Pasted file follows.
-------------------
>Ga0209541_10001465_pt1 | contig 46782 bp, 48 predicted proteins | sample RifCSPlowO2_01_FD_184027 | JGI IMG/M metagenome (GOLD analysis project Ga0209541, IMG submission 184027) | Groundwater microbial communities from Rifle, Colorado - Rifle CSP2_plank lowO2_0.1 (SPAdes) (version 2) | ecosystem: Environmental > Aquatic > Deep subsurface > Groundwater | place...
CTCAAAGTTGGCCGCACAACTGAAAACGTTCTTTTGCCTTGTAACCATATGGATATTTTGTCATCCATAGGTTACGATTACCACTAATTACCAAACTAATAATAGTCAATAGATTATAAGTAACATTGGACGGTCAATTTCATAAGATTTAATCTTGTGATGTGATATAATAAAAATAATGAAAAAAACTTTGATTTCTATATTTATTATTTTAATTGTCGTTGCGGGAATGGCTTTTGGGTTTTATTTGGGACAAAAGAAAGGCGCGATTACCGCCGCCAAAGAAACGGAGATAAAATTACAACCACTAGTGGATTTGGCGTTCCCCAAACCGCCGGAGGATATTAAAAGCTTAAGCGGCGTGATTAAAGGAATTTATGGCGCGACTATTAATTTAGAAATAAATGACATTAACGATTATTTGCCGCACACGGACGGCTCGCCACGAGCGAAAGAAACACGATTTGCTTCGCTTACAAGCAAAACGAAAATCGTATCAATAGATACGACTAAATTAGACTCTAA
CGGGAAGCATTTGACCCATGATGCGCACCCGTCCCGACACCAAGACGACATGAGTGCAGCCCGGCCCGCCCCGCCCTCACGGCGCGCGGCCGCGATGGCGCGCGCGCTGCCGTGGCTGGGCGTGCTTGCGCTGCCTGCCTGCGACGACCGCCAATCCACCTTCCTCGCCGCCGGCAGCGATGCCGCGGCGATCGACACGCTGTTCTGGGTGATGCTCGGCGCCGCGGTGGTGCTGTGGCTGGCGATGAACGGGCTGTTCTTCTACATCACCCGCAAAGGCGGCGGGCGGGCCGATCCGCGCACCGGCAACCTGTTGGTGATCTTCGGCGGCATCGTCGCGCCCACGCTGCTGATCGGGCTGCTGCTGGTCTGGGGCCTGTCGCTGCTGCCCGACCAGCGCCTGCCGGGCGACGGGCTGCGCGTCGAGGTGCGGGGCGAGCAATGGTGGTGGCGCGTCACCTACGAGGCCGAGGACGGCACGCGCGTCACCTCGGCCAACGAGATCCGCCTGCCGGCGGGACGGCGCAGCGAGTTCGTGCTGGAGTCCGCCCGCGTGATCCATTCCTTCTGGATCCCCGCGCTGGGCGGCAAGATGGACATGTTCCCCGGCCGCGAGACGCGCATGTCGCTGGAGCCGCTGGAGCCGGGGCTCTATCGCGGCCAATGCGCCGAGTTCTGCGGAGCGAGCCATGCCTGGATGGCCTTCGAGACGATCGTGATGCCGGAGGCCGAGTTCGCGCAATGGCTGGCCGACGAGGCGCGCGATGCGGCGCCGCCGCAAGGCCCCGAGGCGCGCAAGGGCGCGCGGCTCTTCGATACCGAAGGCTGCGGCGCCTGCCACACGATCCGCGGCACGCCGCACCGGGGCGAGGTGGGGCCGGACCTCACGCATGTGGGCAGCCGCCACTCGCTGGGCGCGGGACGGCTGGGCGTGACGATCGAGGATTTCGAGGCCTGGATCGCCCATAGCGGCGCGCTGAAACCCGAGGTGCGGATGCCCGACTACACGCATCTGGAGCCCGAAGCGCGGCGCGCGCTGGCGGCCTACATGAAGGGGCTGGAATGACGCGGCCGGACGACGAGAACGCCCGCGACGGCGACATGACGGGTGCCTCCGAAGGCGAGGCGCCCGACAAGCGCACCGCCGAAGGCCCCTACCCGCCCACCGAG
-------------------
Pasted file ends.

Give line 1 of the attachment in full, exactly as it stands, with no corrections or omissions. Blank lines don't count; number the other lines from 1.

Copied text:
>Ga0209541_10001465_pt1 | contig 46782 bp, 48 predicted proteins | sample RifCSPlowO2_01_FD_184027 | JGI IMG/M metagenome (GOLD analysis project Ga0209541, IMG submission 184027) | Groundwater microbial communities from Rifle, Colorado - Rifle CSP2_plank lowO2_0.1 (SPAdes) (version 2) | ecosystem: Environmental > Aquatic > Deep subsurface > Groundwater | place...